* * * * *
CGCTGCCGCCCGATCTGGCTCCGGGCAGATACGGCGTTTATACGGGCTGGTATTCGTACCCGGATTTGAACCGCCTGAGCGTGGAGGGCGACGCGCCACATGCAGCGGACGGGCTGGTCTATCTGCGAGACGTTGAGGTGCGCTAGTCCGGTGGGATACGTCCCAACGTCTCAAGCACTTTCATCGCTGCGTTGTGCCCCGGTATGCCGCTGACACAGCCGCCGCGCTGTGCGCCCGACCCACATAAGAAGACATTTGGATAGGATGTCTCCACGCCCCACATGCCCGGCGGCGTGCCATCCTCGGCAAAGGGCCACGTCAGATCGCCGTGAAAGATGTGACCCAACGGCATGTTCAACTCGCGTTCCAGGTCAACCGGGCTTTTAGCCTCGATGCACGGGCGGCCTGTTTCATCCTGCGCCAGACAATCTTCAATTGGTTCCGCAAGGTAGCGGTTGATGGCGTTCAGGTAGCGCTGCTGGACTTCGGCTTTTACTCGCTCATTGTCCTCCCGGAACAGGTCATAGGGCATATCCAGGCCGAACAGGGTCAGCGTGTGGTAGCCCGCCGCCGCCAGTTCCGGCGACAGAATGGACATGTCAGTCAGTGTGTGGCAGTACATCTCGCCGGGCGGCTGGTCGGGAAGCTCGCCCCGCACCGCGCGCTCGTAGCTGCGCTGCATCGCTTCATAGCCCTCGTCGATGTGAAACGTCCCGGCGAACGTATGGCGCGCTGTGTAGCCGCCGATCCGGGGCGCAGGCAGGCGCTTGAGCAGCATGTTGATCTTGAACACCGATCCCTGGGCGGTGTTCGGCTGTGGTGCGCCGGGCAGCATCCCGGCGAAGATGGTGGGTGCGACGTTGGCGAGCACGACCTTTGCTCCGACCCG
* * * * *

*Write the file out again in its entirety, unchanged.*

CGCTGCCGCCCGATCTGGCTCCGGGCAGATACGGCGTTTATACGGGCTGGTATTCGTACCCGGATTTGAACCGCCTGAGCGTGGAGGGCGACGCGCCACATGCAGCGGACGGGCTGGTCTATCTGCGAGACGTTGAGGTGCGCTAGTCCGGTGGGATACGTCCCAACGTCTCAAGCACTTTCATCGCTGCGTTGTGCCCCGGTATGCCGCTGACACAGCCGCCGCGCTGTGCGCCCGACCCACATAAGAAGACATTTGGATAGGATGTCTCCACGCCCCACATGCCCGGCGGCGTGCCATCCTCGGCAAAGGGCCACGTCAGATCGCCGTGAAAGATGTGACCCAACGGCATGTTCAACTCGCGTTCCAGGTCAACCGGGCTTTTAGCCTCGATGCACGGGCGGCCTGTTTCATCCTGCGCCAGACAATCTTCAATTGGTTCCGCAAGGTAGCGGTTGATGGCGTTCAGGTAGCGCTGCTGGACTTCGGCTTTTACTCGCTCATTGTCCTCCCGGAACAGGTCATAGGGCATATCCAGGCCGAACAGGGTCAGCGTGTGGTAGCCCGCCGCCGCCAGTTCCGGCGACAGAATGGACATGTCAGTCAGTGTGTGGCAGTACATCTCGCCGGGCGGCTGGTCGGGAAGCTCGCCCCGCACCGCGCGCTCGTAGCTGCGCTGCATCGCTTCATAGCCCTCGTCGATGTGAAACGTCCCGGCGAACGTATGGCGCGCTGTGTAGCCGCCGATCCGGGGCGCAGGCAGGCGCTTGAGCAGCATGTTGATCTTGAACACCGATCCCTGGGCGGTGTTCGGCTGTGGTGCGCCGGGCAGCATCCCGGCGAAGATGGTGGGTGCGACGTTGGCGAGCACGACCTTTGCTCCGACCCG